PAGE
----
Separately, and within days of Judge Vratil's discovery rulings, the undersigned granted in part Pipeline's motion for sanctions stemming from Madison's belated production of a draft consulting agreement. (ECF No. 486.) Among other things, the court found that Pipeline should have the opportunity to take limited additional discovery to put it in the same position it would have been in had Madison complied with its discovery obligations. (Id. at 9.)

         Given the new discovery parameters, the undersigned reopened discovery in order to make sure that Pipeline had a full and fair opportunity to conduct discovery into the related-entities issue, beginning with a status conference on May 9, 2019. (ECF Nos. 482, 487.) The court ultimately allowed the written discovery at issue in Pipeline's objections to Judge Sebelius' prior discovery order, as well as other discovery relating to the Kaaboo entities. During this additional period of discovery, Pipeline produced additional documents and served subpoenas on the Kaaboo entities. Pipeline also took the Fed.R.Civ.P. 30(b)(6) deposition of Madison and the Kaaboo entities, and reopened depositions of certain key witnesses. The court oversaw this process in May, June, and July via numerous discovery conferences (ECF Nos. 492, 501, 506, 515, 516, 529-532, 535, 539, 540, 543-545, 549, 551) and amendments to the schedule (ECF Nos. 488, 506, 518).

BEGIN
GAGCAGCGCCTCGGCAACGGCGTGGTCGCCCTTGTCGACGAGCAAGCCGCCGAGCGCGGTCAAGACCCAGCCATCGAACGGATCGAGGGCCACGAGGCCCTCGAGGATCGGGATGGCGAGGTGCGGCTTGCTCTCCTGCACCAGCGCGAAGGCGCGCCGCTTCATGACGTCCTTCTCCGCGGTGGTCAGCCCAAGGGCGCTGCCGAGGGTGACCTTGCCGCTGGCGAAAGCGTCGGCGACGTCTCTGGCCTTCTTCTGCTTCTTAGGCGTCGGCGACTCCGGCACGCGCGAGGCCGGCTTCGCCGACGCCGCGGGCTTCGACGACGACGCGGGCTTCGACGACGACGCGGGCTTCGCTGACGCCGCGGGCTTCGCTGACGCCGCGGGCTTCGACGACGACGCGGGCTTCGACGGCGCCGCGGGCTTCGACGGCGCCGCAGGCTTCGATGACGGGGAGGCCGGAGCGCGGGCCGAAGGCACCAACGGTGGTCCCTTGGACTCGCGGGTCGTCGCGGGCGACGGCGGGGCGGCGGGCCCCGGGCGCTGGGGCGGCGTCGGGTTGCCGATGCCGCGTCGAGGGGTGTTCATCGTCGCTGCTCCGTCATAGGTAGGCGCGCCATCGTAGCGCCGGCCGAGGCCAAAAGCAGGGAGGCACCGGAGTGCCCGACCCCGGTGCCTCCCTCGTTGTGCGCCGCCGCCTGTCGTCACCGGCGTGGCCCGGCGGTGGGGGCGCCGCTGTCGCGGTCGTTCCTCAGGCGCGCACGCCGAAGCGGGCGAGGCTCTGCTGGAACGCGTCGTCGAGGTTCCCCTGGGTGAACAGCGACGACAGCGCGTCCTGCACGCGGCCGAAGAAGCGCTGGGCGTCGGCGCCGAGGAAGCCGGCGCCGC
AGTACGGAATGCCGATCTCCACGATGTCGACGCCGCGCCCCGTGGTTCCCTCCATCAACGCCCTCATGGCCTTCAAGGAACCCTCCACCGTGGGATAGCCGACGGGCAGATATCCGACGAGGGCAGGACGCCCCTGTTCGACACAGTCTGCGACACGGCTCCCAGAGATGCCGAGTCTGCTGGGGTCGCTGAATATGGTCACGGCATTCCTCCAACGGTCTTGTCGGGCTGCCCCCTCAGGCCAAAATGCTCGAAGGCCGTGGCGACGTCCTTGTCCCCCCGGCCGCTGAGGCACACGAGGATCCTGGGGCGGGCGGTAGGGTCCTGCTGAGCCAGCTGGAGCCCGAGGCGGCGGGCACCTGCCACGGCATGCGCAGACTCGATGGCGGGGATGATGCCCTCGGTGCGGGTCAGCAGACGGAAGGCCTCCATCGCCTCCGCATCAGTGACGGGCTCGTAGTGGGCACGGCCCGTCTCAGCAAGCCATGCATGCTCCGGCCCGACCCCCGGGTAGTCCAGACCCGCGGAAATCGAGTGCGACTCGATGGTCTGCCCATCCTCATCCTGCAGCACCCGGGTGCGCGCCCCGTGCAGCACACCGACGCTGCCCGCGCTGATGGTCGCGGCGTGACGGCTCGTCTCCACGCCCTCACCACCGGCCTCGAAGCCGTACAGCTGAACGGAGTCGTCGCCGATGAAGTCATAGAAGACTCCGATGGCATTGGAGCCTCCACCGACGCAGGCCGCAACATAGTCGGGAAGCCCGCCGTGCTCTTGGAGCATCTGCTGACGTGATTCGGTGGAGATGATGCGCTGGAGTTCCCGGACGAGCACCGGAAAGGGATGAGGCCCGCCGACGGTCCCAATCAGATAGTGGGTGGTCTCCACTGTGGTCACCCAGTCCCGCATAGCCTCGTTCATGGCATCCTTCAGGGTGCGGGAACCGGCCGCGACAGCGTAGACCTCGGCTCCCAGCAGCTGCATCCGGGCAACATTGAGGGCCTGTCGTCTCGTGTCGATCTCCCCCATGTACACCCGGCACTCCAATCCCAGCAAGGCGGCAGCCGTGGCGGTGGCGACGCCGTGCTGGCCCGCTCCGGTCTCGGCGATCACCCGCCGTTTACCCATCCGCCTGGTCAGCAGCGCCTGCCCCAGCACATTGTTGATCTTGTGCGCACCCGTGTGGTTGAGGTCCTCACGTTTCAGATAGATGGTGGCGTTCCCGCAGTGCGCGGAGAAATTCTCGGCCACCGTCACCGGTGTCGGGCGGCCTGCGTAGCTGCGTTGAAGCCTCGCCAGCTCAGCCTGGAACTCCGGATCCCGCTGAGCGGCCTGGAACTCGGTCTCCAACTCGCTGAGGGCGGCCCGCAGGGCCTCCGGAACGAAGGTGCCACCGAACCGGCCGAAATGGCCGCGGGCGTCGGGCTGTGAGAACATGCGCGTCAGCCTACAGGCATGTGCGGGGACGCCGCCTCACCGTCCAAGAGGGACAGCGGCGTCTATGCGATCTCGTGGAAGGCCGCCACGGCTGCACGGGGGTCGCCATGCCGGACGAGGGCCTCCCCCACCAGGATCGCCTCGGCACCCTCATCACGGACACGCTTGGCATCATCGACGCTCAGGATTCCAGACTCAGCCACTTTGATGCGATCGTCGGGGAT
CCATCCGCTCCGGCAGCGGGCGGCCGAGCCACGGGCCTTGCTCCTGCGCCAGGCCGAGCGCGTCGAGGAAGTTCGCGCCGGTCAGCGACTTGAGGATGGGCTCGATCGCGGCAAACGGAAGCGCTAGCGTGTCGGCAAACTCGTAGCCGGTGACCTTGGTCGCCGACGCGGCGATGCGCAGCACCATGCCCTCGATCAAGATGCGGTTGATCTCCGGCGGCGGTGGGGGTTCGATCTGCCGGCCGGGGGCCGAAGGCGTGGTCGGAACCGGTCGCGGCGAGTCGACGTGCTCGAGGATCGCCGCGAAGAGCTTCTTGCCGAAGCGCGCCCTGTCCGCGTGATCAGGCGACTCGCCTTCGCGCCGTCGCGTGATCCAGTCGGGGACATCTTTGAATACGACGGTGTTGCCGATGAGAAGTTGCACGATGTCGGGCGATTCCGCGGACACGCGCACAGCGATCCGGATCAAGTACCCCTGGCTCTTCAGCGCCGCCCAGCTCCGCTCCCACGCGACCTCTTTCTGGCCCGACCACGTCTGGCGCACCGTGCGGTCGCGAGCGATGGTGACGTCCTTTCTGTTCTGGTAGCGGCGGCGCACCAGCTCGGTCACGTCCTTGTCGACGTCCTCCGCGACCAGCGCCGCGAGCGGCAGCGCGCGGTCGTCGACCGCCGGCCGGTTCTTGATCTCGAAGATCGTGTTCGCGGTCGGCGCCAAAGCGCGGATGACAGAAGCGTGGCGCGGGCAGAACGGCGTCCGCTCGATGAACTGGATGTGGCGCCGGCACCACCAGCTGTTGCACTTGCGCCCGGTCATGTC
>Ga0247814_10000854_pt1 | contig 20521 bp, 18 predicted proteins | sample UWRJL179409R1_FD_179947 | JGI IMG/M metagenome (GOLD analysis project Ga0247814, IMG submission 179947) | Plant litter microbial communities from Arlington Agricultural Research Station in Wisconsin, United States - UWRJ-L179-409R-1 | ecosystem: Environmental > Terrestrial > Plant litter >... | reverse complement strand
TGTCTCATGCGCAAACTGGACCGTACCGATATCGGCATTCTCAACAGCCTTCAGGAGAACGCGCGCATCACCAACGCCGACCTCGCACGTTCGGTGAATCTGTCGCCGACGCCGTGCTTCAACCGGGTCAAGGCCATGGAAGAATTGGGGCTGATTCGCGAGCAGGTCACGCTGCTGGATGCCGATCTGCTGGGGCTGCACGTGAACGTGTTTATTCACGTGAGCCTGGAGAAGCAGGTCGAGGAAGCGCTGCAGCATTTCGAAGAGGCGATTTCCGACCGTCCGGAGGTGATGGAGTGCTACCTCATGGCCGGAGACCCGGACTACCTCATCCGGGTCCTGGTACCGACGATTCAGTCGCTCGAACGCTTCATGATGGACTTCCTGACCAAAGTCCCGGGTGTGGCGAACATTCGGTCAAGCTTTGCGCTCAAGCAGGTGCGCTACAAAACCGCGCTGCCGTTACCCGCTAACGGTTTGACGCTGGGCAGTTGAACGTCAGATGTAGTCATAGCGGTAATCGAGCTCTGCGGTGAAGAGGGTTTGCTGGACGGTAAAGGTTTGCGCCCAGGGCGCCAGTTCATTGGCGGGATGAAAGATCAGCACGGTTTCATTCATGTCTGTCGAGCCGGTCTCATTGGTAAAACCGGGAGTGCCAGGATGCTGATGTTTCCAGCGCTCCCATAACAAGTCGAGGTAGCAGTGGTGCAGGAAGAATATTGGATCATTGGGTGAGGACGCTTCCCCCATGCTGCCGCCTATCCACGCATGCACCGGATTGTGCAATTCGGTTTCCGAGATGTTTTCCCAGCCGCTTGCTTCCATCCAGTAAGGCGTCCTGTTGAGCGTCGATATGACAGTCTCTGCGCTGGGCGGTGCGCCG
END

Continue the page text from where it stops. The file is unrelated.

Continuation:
Meanwhile, Judge Vratil's order vacating Magistrate Judge Sebelius's order denying Pipeline leave to amend effectively reinstated Pipeline's motion to amend. The undersigned denied that motion for essentially the same reasons stated by Judge Sebelius based on the record before him at the time. (ECF No. 501, at 1.) In doing so, the court noted that discovery had been reopened since Judge Sebelius' ruling. “Plaintiffs were previously denied access to certain information that the district judge and the undersigned have now expressly ordered” and, because of this, the court noted that it would set a new deadline for Pipeline to move to amend. (Id. at 501.) The court ultimately gave Pipeline until August 2, 2019, to file a renewed motion to amend. (ECF No. 540, at 2.)